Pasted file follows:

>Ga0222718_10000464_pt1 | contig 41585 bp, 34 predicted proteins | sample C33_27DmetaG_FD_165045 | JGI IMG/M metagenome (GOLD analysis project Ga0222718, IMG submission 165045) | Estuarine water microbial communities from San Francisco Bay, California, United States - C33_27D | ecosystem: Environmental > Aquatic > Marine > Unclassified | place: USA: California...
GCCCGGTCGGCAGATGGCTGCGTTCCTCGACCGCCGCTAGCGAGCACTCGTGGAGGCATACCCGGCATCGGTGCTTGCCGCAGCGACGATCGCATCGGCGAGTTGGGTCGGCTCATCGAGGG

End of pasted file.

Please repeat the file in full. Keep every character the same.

>Ga0222718_10000464_pt1 | contig 41585 bp, 34 predicted proteins | sample C33_27DmetaG_FD_165045 | JGI IMG/M metagenome (GOLD analysis project Ga0222718, IMG submission 165045) | Estuarine water microbial communities from San Francisco Bay, California, United States - C33_27D | ecosystem: Environmental > Aquatic > Marine > Unclassified | place: USA: California...
GCCCGGTCGGCAGATGGCTGCGTTCCTCGACCGCCGCTAGCGAGCACTCGTGGAGGCATACCCGGCATCGGTGCTTGCCGCAGCGACGATCGCATCGGCGAGTTGGGTCGGCTCATCGAGGG